Lifecare in a senior community can mean different things to different people. For some it may mean security, having that peace of mind knowing they will always be provided for regardless of what may lie ahead. For others it means having a ready-made community, so they need not fear being alone and isolated. I’ve heard people say, “It’s like a cruise ship at times with all the food and fun that is so easily accessible.” But there is an additional component found in the faith-based senior community, offering a certain something that I’ve been challenged to put into words. A former boss of mine used to refer to such things as the secret sauce, the little something added to make bland special.
It’s more than brick and mortar. For instance, at Ridgecrest we have the Koning Chapel, which is an amazing place offering space, not only for church services and prayer, but also for programming, events, and a variety of other gatherings. I asked Ridgecrest Chaplain, Chaplain Doug Shook, his thoughts on working in a faith-based retirement community. He responded, “People are at a point in their lives when there is a natural question of what’s next. Some know and some are still searching. It’s a privilege to help them on their spiritual journey, regardless of their faith or belief system . . . the community creates a natural environment to seek and find.” He added, “God is at work here. I see it in the impromptu discussions that come from having a strong open-door policy.” Like Ridgecrest, most faith-based communities have people of varying degrees of spirituality residing on one campus. Chaplain Doug commented, “we are all spiritual beings regardless of formal belief system . . . something I celebrate, and I am committed to meeting people where they are at on their journey.”
Resident, Dick Sebeniecher commented, “We have lived here for 5 ½ years and we love being part of the community. One of the things we appreciate is being able to attend chapel services every week.” As we age, sometimes transportation and health make getting to weekly church services a challenge. Dick added, “And here you don’t have to give it up. For anyone who wants to go, they can go.” He added, “It’s so much more than a place . . . beyond the physical, it’s about being part of a community made up of people who care about each other and who love each other.”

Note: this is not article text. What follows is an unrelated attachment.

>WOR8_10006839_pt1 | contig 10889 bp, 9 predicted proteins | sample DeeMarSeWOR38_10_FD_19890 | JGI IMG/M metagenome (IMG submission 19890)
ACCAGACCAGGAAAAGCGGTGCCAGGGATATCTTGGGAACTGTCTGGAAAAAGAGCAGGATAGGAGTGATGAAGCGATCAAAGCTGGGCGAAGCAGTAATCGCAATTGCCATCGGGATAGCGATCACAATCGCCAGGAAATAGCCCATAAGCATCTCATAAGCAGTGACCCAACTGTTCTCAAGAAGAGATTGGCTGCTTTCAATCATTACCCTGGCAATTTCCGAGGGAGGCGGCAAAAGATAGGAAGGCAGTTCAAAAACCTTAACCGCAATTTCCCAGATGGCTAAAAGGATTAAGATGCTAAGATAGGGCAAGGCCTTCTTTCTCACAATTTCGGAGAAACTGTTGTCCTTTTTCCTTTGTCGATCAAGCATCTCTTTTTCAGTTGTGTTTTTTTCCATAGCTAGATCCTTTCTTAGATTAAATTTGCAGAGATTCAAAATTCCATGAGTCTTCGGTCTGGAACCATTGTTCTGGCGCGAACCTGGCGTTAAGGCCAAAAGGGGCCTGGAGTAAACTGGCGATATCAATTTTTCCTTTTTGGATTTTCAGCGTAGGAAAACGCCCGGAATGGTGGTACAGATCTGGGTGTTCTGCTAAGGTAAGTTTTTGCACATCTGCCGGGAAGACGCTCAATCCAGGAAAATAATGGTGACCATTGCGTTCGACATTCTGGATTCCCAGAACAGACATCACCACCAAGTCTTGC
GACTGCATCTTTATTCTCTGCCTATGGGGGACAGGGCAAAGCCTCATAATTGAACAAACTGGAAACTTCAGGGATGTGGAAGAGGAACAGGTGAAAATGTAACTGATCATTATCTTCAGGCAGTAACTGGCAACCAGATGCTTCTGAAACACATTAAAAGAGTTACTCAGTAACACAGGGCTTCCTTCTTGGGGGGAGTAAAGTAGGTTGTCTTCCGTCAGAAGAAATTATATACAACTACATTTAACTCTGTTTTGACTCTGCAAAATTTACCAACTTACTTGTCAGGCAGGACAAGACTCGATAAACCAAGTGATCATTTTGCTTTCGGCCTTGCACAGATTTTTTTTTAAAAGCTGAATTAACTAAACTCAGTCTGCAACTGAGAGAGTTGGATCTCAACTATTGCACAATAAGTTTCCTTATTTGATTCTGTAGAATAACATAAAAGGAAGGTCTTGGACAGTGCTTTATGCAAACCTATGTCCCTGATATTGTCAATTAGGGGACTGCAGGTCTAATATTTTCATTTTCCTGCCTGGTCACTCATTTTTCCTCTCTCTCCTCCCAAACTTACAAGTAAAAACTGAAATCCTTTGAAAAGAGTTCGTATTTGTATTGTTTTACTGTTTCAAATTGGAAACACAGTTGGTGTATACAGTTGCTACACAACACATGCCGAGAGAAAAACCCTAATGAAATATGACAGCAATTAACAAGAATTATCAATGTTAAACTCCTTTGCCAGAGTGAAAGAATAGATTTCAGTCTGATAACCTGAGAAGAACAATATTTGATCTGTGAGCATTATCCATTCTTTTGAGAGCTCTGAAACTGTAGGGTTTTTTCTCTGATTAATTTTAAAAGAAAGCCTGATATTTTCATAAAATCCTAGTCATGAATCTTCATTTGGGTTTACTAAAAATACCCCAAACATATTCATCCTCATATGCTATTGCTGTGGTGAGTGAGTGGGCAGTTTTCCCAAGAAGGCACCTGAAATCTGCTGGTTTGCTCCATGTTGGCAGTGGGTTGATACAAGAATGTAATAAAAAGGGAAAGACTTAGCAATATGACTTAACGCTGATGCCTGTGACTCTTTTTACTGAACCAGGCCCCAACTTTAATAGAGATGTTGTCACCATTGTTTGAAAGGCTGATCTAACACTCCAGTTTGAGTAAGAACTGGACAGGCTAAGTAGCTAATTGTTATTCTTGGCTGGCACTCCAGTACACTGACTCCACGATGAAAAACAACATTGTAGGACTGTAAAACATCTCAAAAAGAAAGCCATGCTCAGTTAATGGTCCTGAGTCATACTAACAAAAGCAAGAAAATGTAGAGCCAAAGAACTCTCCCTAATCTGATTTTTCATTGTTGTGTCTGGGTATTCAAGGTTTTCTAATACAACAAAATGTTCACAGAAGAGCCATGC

For me, this is an ongoing quest for understanding. I find myself humbled at this point in my career when I’m just learning the true benefits of living (and, for some of us, working) in such a wonderful faith-based community. In lifecare communities there are long standing friendships, often spanning decades that can include friends, family, and employees. We recently celebrated the end of summer with a beach bash. It was a party with music, dancing, and refreshments. I couldn’t help but join in on the dancing, daring to embarrass myself in the spirit of the moment. When I wasn’t dancing, I was taking photos and watching on as I witnessed some of that secret sauce. There was a small group of residents dancing, surrounding one of their less mobile friends . . . engaging her and enticing her to feel the beat of the music. It was a testimonial of joy and love of neighbor and friend. Perhaps that is the best way to describe the richness of senior living in a lifecare community rooted in faith-based values. Love.
Julie Arndt is a licensed social worker and Director of Marketing at Ridgecrest Village with over 30 years’ experience working in the field of geriatrics and senior advocacy. She can be reached at email@example.com.